According to the Essentialist approach, human new-borns are prewired with linguistic structures that allow them to rapidly learn one or more languages, independently of intelligence, socioeconomic status and type of education. If we consider that early-adopted children often forget the language of their biological parents to learn a new one when they start living with their adoptive family, it seems evident that humans are, at least during childhood, predisposed to language-learning independently of the identity of the language.

But it is not just as evident if this predisposition – generative grammar – persists during adolescence and adulthood: if a French grown-up woman moves to Barcelona, she may learn Catalan in more or less one year just by speaking with the locals, but the same would not happen to a French who moves to Beijing. This suggests that our knowledge of languages is indeed, if not determined, at least strongly influenced by factors other than generative grammar, such as the plasticity of our brains – which worsens with age – and the similarities and differences between our mother tongue and the new languages we try to learn.

Neuroscience can help us identify and understand the neural correlates of our predisposition to language learning, and why this predisposition declines with age – i.e. if we can only speak about generative grammar when referring to children (whose brain is plastic enough to grasp any kind of human language), but not when we consider the way in which adults (whose brain is already wired towards the structure of their mother tongue) learn new languages.

Part 2) Other Approaches to Linguistics

Linguists have argued – and continue to argue – extensively both in favour of and against the Essentialist approach. Even supposing that Chomsky and fellow Essentialists are right, and that all humans have an internalized generative grammar which enables us to rapidly learn whatever language we are exposed to as children, one can still be interested in studying the concrete execution of language, rather than its abstract structure, and the ways in which states of the mind devoted to the grasp and production of language are influenced by other states of the mind, and by the environment – in other words, how linguistic competence relates to performance. In the next paragraphs, I will mention a „dispute“ between Jerry A. Fodor and John Collins regarding the Chomskyan definitions of competence and performance, as it shows that these definitions are still being debated and re-defined. I will also give an outline of two – Externalist and Emergentist – important non-chomskyan approaches to linguistics, to clarify that performance is being investigated by linguists as well as by philosophers and neuropsychologists.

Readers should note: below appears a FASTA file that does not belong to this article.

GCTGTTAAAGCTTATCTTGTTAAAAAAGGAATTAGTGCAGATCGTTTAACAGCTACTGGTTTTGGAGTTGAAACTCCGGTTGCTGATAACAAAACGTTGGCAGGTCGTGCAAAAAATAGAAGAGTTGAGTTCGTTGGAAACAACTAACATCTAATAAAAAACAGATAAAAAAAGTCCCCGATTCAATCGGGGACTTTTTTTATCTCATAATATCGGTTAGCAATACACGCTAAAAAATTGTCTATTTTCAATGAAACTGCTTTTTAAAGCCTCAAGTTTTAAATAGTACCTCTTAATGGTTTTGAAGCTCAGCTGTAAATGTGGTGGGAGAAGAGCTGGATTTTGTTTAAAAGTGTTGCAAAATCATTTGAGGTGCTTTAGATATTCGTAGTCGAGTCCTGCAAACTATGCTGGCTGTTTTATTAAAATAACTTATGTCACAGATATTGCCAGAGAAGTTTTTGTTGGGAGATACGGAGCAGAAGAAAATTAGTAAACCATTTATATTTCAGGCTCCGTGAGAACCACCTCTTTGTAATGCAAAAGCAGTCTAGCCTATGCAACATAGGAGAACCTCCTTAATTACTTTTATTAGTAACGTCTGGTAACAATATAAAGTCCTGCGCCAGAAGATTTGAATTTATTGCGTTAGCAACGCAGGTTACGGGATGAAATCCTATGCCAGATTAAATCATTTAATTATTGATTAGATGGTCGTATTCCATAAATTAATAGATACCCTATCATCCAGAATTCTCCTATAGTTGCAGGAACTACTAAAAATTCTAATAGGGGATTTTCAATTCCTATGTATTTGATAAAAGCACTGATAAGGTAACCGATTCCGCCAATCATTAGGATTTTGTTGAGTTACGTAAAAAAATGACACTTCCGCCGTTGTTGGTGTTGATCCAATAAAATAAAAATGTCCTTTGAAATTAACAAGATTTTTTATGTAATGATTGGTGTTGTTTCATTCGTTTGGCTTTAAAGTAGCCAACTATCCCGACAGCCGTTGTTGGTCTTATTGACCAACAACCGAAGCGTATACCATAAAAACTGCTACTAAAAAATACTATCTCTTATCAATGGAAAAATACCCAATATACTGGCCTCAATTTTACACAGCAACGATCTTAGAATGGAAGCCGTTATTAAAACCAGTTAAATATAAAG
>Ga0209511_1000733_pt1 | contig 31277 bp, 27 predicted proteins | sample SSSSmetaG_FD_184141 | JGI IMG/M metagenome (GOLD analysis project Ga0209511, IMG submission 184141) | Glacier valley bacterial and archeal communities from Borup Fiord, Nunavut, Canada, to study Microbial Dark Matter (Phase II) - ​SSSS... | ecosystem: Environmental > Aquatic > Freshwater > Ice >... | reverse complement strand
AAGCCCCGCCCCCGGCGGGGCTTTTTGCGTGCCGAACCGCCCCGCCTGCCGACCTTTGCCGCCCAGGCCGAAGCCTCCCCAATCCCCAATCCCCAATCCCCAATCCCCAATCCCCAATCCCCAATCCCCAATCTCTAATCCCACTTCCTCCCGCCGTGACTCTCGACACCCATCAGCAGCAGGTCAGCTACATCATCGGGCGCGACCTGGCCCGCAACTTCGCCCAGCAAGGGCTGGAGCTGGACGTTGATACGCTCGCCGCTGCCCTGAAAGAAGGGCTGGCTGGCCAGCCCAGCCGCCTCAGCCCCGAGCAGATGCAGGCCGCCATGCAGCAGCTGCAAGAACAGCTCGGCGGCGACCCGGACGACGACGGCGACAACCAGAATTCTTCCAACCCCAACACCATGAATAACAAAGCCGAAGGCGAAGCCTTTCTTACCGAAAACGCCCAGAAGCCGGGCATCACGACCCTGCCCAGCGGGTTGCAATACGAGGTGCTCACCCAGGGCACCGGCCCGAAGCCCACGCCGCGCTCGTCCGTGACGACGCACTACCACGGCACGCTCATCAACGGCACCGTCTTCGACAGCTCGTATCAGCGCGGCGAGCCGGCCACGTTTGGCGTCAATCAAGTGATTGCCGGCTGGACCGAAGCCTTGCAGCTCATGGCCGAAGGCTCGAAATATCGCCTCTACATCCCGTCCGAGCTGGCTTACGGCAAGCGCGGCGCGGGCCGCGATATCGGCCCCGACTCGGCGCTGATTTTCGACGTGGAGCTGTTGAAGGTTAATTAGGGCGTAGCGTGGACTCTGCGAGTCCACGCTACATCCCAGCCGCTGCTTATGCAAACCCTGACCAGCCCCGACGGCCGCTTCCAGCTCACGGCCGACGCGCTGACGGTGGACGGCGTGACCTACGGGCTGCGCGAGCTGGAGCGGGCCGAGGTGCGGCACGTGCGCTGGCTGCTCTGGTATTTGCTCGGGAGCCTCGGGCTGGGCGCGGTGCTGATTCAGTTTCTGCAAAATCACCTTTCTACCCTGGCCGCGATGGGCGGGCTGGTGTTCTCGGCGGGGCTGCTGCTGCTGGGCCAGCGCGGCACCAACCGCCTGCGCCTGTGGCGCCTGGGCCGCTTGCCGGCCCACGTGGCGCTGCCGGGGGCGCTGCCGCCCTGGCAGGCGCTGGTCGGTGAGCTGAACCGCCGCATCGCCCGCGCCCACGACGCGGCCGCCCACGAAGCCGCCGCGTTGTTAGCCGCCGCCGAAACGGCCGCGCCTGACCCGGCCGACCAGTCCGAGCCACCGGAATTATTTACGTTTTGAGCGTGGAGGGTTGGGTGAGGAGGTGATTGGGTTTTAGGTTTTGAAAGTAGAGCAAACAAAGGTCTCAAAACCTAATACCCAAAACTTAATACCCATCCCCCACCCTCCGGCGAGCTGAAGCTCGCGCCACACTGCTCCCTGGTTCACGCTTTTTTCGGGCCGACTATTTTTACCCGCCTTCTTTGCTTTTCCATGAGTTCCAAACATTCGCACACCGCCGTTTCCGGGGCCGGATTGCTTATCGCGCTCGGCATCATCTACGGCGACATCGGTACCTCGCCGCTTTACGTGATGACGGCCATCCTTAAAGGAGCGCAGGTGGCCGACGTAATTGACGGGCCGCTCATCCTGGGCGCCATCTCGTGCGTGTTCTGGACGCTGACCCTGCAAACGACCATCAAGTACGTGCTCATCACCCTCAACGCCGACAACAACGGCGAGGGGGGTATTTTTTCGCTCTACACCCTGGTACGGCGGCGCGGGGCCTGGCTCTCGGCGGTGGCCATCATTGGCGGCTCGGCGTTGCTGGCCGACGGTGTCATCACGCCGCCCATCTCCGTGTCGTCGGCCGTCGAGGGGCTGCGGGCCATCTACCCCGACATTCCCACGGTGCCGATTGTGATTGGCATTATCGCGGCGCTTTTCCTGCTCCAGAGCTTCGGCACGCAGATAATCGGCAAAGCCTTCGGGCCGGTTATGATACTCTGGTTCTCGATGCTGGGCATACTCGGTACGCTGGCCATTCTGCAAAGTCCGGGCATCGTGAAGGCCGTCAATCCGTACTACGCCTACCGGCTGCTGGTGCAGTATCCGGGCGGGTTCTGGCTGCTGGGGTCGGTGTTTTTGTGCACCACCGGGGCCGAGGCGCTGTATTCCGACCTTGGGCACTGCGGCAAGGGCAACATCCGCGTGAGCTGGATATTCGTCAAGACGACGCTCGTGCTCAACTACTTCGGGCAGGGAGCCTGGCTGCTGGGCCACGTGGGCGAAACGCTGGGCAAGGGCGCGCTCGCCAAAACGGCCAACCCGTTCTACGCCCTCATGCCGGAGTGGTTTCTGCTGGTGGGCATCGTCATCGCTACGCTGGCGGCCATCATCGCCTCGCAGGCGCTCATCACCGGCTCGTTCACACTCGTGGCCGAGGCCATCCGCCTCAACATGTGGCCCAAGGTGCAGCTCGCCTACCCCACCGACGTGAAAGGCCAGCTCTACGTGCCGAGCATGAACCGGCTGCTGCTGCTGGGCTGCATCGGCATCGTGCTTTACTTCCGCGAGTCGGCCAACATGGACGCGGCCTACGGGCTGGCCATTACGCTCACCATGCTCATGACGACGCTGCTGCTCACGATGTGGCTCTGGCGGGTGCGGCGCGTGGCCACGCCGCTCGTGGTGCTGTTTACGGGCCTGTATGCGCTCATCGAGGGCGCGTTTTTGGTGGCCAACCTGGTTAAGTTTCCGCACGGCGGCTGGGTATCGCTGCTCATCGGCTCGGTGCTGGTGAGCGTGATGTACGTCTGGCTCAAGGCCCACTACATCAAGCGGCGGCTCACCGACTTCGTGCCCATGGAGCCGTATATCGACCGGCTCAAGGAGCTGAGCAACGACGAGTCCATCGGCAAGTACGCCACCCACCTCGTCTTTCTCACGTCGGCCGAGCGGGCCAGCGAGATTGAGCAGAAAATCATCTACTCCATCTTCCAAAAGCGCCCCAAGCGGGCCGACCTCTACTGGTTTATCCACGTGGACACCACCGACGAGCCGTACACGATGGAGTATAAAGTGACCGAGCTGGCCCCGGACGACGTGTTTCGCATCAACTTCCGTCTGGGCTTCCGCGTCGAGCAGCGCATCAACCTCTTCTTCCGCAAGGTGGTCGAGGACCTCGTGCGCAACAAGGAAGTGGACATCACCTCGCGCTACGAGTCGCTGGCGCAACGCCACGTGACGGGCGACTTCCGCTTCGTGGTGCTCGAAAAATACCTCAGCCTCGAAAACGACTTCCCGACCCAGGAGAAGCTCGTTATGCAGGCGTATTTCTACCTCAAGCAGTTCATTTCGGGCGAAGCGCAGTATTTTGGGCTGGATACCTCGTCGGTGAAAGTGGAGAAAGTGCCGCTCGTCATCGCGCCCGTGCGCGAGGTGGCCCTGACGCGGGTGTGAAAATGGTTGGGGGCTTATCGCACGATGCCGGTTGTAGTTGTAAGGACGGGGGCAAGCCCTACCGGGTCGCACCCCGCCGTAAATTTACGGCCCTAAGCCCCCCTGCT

Competence vs. performance: a dispute

According to Fodor [5], the only difference between competence and performance is that theories of linguistic competence account for the knowledge, abilities and behaviours of a speaker-hearer only by reference to her internalized grammar, whereas theories of performance are concerned with the interactions between the internalized grammar and other aspects of the speaker-hearer’s psychology (“internalized grammar”, as used by Fodor, means a grammar that is internally represented to be exploited by the speaker-hearer whenever she talks and listens). Therefore, in Fodor’s view, the difference between competence and performance is essentially a difference in the level of abstraction, with theories of competence being comparable to the mathematical model of a pandemic, and theories of performance being more like the concrete observation of how the pandemic develops in specific countries with different policies – to use a COVID-19 analogy.

Fodor is argued against by Collins [6], who reiterates that a generative grammar, in the Chomskyan definition, is not the internal representation of a set of abstract rules and propositions, but rather a state of the mind. What Collins wants to point out is that the language faculty is not a container of grammatical rules imprinted in our brains, to draw from when we formulate or hear a sentence, but rather a property of the mind which enables human babies to grasp a language without having to study its grammatical rules, and which persists in our adult life as the basis of all the utterances that we produce – similarly to the occipital cortex, which learns how to process visual information in sighted children and keeps doing it throughout adult life, without the need for any explanation of the “rules of vision”. According to this view, as we can describe the formation of visual images abstracting from defects of the peripheral visual pathway, or from the influence of neuropsychological states on visual imagery, we should also aim to describe linguistic properties of the mind irrespective of their concrete execution, and of external influencing factors.

Externalists and Emergentists

Some linguists would rebut the parallel between the visual and the linguistic systems by pointing out that, while visual imagery is essentially an individual experience (even though it can be communicated through means such as the figurative arts), our knowledge and use of language has a fundamentally social function; language should therefore be studied in its concrete manifestations, taking socio-cultural factors into account.